I was then reassigned to shore duty for six months in a small northern naval weather station in Grondal, Greenland. After that I was assigned as a personnelman aboard the USS Midway, a large aircraft carrier with the Sixth Fleet in the Mediterranean. One of my many duties on board was assisting the chaplains, who were Protestant and Catholic. At every portof call (France, Italy, Greece, Africa, etc.) we invited hundreds of orphan children aboard our ship, entertained and fed them, and gave each of them a present. On one of our tours we entertained Miss Greece (of the Miss Universe pageant), Daisy Mavraki of Chania, Crete. While in Piraeus and Thessaloniki, I had the opportunity to either be a translator for our fleet’s Admiral Ingersoll or take shore leave for a few days and visit my relatives in Larissa, Megalopolis, Kalamata and Messenia. I chose to visit my relatives.

After my four years of service, I returned to Lowell and, thanks to the GI Bill, I attended Boston University, aspiring for a career in radio and television broadcasting. After my freshman year I learned that the opportunities in this field were very scarce. After a career counseling session, I was advised to consider personnel service, social work or education. I completed my studies in Boston University’s School of Education, and after graduating I received a position at North Reading High School. In the meantime I married Helen Triantafilou of Woburn, and we settled in Lowell and Chelmsford, Massachusetts. I then received a position in the Nashua, New Hampshire, school system as a teacher of English.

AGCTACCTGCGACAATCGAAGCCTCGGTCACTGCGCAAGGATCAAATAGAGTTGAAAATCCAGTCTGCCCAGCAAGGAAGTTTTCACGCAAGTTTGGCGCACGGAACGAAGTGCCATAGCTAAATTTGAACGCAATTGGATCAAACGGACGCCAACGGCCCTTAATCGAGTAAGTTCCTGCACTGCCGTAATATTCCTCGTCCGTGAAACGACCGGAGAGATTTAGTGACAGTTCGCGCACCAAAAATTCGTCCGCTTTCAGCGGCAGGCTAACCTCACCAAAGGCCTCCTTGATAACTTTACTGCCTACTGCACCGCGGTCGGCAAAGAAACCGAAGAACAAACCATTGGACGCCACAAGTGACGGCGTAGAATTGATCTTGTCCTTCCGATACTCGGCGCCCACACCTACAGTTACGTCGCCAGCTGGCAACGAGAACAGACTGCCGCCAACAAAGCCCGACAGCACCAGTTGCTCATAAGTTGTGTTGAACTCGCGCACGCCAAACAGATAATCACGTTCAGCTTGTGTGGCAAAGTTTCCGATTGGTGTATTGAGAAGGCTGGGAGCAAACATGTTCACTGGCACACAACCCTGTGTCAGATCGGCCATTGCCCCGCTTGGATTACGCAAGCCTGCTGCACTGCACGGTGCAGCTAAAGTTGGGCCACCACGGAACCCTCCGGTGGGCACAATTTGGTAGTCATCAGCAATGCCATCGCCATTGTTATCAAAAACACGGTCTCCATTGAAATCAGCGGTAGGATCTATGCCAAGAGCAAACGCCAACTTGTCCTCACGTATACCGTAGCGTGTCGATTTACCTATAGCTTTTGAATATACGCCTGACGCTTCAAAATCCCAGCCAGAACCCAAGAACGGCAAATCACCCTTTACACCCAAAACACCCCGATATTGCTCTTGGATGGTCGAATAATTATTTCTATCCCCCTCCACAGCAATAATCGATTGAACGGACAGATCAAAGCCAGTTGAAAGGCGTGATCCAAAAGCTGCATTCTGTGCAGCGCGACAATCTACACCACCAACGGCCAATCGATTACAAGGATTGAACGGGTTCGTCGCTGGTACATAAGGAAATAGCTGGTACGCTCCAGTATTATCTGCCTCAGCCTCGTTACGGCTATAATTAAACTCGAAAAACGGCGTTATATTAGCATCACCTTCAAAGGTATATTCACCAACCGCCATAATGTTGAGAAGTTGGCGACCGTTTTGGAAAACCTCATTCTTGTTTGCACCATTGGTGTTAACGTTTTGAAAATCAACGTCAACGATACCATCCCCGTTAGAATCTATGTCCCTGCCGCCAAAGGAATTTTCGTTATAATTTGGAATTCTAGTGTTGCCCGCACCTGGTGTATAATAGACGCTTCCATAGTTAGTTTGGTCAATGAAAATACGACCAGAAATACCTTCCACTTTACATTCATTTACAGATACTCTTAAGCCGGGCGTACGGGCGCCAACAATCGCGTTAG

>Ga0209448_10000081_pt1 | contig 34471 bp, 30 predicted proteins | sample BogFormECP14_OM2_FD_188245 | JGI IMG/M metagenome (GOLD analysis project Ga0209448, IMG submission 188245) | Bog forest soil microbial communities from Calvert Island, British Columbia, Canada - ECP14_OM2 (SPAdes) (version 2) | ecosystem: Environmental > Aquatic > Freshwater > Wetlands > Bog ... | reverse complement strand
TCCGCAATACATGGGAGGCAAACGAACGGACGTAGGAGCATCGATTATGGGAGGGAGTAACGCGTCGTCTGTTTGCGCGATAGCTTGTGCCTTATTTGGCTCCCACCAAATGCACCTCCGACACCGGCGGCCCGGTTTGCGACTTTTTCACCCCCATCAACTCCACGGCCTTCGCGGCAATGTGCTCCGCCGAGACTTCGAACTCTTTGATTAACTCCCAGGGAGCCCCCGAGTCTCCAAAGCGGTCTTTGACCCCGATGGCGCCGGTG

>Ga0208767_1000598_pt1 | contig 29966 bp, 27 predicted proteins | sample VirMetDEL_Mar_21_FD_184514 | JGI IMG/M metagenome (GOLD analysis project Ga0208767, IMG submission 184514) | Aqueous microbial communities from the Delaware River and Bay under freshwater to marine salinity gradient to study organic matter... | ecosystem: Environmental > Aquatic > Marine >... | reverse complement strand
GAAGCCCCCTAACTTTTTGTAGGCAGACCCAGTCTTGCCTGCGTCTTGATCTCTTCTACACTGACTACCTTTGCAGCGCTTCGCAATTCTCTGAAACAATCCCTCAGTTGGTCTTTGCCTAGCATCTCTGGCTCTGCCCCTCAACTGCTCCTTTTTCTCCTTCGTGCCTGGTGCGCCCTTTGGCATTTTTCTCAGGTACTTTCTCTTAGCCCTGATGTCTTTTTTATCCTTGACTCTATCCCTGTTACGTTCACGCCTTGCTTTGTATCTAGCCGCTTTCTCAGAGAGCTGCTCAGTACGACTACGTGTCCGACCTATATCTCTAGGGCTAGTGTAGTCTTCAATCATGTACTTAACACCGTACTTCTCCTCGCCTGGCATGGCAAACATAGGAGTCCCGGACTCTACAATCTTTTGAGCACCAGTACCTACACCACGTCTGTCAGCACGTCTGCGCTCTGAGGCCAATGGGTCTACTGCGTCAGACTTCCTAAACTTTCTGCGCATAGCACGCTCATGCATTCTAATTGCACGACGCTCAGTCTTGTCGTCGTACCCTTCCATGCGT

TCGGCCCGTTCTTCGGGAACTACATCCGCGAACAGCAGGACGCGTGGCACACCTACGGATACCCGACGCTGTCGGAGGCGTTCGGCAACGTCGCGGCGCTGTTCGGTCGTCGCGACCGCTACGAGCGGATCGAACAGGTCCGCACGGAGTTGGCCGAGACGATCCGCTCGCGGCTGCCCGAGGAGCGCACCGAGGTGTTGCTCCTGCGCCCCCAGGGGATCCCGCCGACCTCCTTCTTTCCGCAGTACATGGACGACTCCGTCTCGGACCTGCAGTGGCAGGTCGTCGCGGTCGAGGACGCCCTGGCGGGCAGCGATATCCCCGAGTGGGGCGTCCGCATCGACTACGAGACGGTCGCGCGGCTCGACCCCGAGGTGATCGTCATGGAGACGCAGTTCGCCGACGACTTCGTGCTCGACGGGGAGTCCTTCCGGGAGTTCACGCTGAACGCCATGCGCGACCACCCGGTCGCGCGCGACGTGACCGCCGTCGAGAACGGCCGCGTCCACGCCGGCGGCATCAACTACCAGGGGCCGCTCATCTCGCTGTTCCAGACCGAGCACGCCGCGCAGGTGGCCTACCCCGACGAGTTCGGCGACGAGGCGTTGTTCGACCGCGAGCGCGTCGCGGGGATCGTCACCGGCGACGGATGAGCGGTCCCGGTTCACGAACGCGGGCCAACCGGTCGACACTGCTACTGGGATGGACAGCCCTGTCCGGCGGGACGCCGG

I applied for and received a government Fulbright grant to teach English in the Greek high schools in Volos, Greece. While we were abroad, my wife and I visited and were guests of Ecumenical Patriarch Athenagoras in Istanbul (Constantinople), Turkey. At a dinner hosted by the Ecumenical Patriarch for about sixty visiting guests, His All-Holiness asked me to bring my plate to him and said, “Anastasi, I am giving you some special fish, which you have never eaten before in your life.” Was this a prophetic message guiding me to a more spiritual journey?

Later, on a return trip from the Holy Land, we were guests of His Beatitude Archbishop Makarios, President of Cyprus.